Noo Yawk, Noo Yawk!!!
Those observant souls who are blessed with the power of deductive reasoning (and five years of association with these has convinced me that they're much lesser than I thought) will gather that I am in the Big Apple.
This is true.
I am currently at New York, attempting to do a Masters', and realising that studying is hard when lives in the aforementioned city. Happily, I am getting away with this by not studying. The exams shall come and bring woe, but then they always do.
Today was a nasty rainy day in the city. Today was also the day when I had to a. attend two classes, b. attend a compulsory check-in that I should have gone for a month back but hadn't, and wasn't planning to until I was warned that there was a real possibility of my being deported, c. go and meet a friend uptown, and d. find a Bath and Body Works outlet for a friend who wanted stuff, and had threatened hellfire and brimstone were I not to get her many body washes and splashes. I tried to convince her that soap was good enough for anyone, but when she started saying nasty things about me, my hygiene, and my intellect I decided to buy her stuff. Discretion is the better part of valour, and this friend is not someone one can trifle with. Not usually. Not if you're me, at any rate.
So I wake up at seven in the morning, planning to read for class, but sink back into Morpheus' embrace, and wake up thirty minutes later. Hurriedly performing my ablutions, I get out of my flat to realise it is raining. Really raining. Like, think primeval deluges, and you sort of get the picture. Unfortunately, I also realise that I am umbrellaless, and getting soaked. I run to my room, pick up an umbrella, and head out again. I reach the Academic building and realise that I don't have my ID. The lady over there is adamant. The conversation goes something like this:
Lady: "Manaav, you have to have an ID"
Self: "But see, you know me! You know my name! Can't I get in"
Lady:"Rules are rules"
Manav: "Woah, you're talking to a lawyer, woman. Rules are NEVER rules".
(Repeat ad nauseam, until she finally takes pity on me and leds me in.)
And so the morning went.
Now, after class, I realise that the rain shows no sign of abating. Unfortunately, I have to get to the aforementioned checkin session, and so I make my way in the rain. On my way, I pass a friend who, as I pass, lifts his umbrella in what I assume is salutation. I think it only polite to reply, and lift mine as well. Thirty seconds later, we're sorting out the wreckage of two umbrellas which have collided head-on. Ah, well. After the session, which is boring, is over, I go to eat something before leaving to meet the friend. They have something called 'Samosas' in the cafe, which, the lady selling them omits to tell me, are filled with blue cheese. Now I have nothing against blue cheese, and used to like it a lot more till the smell of my room-mates socks was compared to it in fourth year, but one must admit that when one bites into a samosa, Roquefort is not what one expects! After wiping my mouth and tongue with a wad of paper napkins, I threaten to ensure that the Indian embassy files a formal diplomatic complaint against the food she sells, a slur to an ancient and honoured civilisation, and walk off, at intervals wiping my tongue with flapping paper. (Those of you who don't know what flapping paper is, go away.)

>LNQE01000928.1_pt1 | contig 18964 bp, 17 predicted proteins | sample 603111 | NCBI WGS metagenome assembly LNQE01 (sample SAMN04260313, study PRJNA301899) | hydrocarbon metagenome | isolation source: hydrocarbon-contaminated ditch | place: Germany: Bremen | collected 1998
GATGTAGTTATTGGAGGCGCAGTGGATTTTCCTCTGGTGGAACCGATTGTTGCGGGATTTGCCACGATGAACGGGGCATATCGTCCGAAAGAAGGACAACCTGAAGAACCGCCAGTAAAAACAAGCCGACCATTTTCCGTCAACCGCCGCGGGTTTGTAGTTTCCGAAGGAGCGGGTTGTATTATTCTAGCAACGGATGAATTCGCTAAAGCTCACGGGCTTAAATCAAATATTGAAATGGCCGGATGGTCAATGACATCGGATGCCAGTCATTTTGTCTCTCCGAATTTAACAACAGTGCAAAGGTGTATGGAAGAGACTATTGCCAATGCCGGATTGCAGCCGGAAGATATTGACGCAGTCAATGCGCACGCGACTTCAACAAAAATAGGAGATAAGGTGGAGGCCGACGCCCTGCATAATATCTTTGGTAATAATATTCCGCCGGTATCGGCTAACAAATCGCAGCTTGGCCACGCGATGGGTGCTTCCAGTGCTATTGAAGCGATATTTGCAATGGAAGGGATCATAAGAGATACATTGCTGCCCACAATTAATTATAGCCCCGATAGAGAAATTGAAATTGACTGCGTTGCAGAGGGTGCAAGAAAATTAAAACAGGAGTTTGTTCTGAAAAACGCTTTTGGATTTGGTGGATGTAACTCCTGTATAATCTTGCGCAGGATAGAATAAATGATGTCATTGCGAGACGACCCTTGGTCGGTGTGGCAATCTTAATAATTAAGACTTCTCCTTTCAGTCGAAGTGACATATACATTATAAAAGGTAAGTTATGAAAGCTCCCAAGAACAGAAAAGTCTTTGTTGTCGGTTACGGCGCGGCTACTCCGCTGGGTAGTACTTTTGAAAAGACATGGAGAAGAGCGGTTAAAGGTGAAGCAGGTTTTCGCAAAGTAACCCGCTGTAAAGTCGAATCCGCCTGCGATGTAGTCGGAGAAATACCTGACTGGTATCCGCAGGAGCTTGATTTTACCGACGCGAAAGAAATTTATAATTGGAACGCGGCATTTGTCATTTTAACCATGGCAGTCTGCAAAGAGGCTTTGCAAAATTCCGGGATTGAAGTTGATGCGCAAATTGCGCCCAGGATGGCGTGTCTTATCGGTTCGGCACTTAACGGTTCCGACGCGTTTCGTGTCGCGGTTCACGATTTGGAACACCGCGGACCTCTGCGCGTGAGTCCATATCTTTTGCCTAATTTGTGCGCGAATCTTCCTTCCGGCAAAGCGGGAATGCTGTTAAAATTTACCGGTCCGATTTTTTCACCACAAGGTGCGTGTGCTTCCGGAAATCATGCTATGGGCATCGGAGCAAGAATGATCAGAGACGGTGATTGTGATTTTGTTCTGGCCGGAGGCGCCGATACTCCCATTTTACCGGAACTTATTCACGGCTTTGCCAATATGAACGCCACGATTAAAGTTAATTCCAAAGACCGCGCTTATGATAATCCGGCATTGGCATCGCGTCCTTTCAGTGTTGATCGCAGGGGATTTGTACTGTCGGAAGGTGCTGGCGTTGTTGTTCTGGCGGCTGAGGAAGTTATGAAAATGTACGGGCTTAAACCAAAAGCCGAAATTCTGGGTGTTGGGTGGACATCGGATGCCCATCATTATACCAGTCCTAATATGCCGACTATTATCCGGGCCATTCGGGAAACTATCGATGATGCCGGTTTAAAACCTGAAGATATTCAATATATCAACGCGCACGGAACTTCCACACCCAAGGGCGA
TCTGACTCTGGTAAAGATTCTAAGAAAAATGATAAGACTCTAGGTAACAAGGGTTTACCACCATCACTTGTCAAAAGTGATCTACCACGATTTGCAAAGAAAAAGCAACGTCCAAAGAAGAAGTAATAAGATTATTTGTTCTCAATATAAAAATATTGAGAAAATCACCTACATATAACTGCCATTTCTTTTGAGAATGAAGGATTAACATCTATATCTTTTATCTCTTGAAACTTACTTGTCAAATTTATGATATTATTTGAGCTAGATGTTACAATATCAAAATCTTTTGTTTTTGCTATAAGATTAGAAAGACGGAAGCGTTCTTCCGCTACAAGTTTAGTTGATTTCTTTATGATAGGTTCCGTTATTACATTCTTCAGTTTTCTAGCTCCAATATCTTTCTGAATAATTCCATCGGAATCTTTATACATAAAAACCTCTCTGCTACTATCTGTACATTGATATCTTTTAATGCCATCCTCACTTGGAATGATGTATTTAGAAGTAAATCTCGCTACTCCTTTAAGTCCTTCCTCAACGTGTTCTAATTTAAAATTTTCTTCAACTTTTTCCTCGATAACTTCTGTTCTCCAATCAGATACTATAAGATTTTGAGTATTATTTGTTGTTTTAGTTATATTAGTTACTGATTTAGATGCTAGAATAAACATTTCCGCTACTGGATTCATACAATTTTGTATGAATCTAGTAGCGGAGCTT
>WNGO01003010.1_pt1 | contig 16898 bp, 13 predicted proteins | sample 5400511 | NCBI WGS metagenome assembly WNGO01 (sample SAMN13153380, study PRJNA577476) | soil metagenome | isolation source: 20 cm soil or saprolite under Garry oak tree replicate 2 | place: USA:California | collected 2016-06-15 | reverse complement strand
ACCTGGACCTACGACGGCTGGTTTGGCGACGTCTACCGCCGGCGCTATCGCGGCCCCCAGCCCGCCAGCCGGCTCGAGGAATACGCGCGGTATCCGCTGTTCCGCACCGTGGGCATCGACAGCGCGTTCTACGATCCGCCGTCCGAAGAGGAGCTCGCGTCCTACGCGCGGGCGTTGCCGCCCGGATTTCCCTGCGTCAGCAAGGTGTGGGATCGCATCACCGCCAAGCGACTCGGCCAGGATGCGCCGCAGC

On the uptown train, I (having taken another umbrella from the library, one that is pointy and looks like a walking stick) realise that not only will the new umbrella not fit in my bag, but it will also not either recline on the side, or fit between my legs. (Pun, what pun?). The train fills up. I get up to offer my seat to someone, stand, and hold the umbrella at a sixty degree angle off my shoulder. So far so good.
Suddenly, I step back. There is a sharp hiss of indrawn breath. I turn around, idly curious, and am paralysed in horror. What has happened is this. The umbrella is now about four and a half feet off the ground, which happens to be exactly the location of a lady's...um...anatomy that is covered by what my grandmother calls brazers. Apologies ensue, at my end, and glares at hers'. I now feel like a walking, talking advertisement for the need for ladies' compartments.
At Central Park with friend is pleasant, despite the rain. We reminisce about old Hindi songs, and my translations of them on the subway, which she thinks are obscene. I accuse her of having a dirty mind, tell her that 'Abhi Na Jao Chhod Kar' is a wonderful song, and the fact that it translates to "Don't leave me now, I'm still not satified, you just came and spread like spring, now don't leave me with a half-quenched thirst" isn't my fault. She then leaves, and I head to Bath and Body Works.
Now the woman who is desirous of vastly expensive "bath accessories" is not aware that BBW seems to be going through a lean time. Most of the stores are closed, and the rain makes trudging across New York a hard task. A gust of wind destroys my other umbrella. Full of strange oaths, though happily (as the lacerations on my face testify) not bearded like a pard, I read South Ferry Mall, where, for some reason, people refuse to understand what I am saying. I try to ask for Bath and Body Works in any way possible, but until I don't spell it out, nobody seems to understand. This, I feel, is strange. A woman at the store asks me to try, for myself, the cupcake (or some such) body wash. Thanking her, and assuring her I have no desire to smell like confectionary, I pay, ignoring her disturbing comments of "But sir, many people seem to like it".
And so the evening passes.
Comfortably dry at home, I now sit listening to old Hindi music and sipping wine. C'est la vie!